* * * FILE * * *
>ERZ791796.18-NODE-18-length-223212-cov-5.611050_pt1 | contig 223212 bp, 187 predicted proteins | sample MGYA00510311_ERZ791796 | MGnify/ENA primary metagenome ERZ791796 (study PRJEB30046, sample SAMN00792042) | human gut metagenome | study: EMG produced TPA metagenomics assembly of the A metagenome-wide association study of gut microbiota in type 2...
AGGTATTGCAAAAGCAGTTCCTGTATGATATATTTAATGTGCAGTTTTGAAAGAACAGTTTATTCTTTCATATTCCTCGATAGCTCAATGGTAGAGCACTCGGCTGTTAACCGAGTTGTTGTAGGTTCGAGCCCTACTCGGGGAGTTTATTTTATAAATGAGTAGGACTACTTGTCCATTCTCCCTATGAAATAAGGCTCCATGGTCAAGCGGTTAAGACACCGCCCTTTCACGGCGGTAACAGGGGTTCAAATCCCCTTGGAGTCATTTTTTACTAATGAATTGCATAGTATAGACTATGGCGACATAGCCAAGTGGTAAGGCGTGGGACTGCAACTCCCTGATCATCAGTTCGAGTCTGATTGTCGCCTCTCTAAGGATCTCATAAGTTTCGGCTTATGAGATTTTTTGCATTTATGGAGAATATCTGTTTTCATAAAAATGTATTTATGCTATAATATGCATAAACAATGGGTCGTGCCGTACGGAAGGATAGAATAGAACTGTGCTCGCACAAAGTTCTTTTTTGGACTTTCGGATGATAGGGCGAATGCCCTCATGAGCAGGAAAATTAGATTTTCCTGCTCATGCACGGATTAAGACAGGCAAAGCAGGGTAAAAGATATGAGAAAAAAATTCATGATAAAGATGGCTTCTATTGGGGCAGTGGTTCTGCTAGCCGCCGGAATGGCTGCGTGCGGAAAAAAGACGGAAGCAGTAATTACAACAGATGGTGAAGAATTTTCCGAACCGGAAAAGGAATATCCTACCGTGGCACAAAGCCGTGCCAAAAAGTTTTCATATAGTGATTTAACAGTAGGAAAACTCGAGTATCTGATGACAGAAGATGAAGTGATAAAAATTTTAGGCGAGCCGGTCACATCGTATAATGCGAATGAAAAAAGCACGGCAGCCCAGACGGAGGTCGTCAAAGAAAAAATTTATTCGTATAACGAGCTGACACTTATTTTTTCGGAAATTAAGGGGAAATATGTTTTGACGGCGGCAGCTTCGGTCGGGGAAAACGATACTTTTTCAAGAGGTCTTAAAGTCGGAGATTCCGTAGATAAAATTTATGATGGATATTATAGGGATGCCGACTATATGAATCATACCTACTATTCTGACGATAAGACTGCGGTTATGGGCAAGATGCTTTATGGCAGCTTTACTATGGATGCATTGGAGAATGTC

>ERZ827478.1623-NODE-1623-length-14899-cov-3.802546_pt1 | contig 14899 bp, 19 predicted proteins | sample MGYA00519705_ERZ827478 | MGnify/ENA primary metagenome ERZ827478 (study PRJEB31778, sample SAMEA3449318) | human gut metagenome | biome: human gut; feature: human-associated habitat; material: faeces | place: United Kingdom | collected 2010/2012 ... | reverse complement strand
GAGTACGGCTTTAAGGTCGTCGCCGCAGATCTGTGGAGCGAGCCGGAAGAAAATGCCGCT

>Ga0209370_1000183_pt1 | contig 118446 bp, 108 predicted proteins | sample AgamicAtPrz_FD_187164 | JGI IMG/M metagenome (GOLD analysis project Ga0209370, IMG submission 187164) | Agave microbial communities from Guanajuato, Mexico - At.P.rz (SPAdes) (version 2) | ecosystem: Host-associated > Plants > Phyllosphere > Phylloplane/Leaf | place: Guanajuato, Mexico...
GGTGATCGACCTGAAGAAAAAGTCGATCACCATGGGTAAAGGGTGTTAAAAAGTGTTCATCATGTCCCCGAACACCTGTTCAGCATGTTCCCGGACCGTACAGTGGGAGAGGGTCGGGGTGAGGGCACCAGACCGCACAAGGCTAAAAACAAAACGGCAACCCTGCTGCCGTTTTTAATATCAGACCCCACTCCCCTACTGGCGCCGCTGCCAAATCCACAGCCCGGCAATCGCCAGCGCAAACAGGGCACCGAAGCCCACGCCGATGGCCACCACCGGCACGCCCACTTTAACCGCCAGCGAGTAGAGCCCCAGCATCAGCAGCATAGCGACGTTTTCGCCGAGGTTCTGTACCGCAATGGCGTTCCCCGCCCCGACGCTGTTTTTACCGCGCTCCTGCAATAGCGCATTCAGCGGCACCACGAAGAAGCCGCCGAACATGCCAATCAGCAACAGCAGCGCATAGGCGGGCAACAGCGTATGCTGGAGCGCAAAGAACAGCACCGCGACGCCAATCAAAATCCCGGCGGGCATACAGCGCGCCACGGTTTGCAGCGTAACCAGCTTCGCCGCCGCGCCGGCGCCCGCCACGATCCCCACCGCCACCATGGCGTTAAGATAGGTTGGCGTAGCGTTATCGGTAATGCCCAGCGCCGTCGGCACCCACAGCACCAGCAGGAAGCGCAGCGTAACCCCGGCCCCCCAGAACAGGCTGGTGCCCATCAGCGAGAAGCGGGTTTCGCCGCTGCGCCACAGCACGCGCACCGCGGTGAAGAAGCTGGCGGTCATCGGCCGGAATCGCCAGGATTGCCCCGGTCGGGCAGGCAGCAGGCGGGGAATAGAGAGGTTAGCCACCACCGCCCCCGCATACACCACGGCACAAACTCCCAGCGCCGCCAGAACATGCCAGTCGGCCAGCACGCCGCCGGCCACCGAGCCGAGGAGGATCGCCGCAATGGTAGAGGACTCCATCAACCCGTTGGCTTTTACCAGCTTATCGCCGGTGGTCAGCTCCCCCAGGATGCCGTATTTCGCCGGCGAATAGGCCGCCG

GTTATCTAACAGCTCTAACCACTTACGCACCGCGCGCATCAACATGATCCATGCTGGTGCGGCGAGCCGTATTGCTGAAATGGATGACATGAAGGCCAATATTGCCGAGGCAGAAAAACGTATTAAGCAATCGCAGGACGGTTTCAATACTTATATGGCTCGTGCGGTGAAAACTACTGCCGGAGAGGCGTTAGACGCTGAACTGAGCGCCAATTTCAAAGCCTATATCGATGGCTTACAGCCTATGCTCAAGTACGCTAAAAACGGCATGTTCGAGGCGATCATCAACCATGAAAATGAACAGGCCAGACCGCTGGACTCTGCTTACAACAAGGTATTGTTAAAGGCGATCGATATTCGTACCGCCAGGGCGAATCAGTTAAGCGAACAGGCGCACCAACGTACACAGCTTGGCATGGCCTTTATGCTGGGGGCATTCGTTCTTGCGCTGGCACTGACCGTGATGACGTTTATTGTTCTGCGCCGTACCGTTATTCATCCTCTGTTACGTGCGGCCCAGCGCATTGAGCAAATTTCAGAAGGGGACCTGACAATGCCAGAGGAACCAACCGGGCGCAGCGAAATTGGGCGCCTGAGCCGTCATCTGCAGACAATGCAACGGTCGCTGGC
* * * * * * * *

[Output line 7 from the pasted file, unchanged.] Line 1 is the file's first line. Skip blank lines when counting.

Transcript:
GTTATCTAACAGCTCTAACCACTTACGCACCGCGCGCATCAACATGATCCATGCTGGTGCGGCGAGCCGTATTGCTGAAATGGATGACATGAAGGCCAATATTGCCGAGGCAGAAAAACGTATTAAGCAATCGCAGGACGGTTTCAATACTTATATGGCTCGTGCGGTGAAAACTACTGCCGGAGAGGCGTTAGACGCTGAACTGAGCGCCAATTTCAAAGCCTATATCGATGGCTTACAGCCTATGCTCAAGTACGCTAAAAACGGCATGTTCGAGGCGATCATCAACCATGAAAATGAACAGGCCAGACCGCTGGACTCTGCTTACAACAAGGTATTGTTAAAGGCGATCGATATTCGTACCGCCAGGGCGAATCAGTTAAGCGAACAGGCGCACCAACGTACACAGCTTGGCATGGCCTTTATGCTGGGGGCATTCGTTCTTGCGCTGGCACTGACCGTGATGACGTTTATTGTTCTGCGCCGTACCGTTATTCATCCTCTGTTACGTGCGGCCCAGCGCATTGAGCAAATTTCAGAAGGGGACCTGACAATGCCAGAGGAACCAACCGGGCGCAGCGAAATTGGGCGCCTGAGCCGTCATCTGCAGACAATGCAACGGTCGCTGGC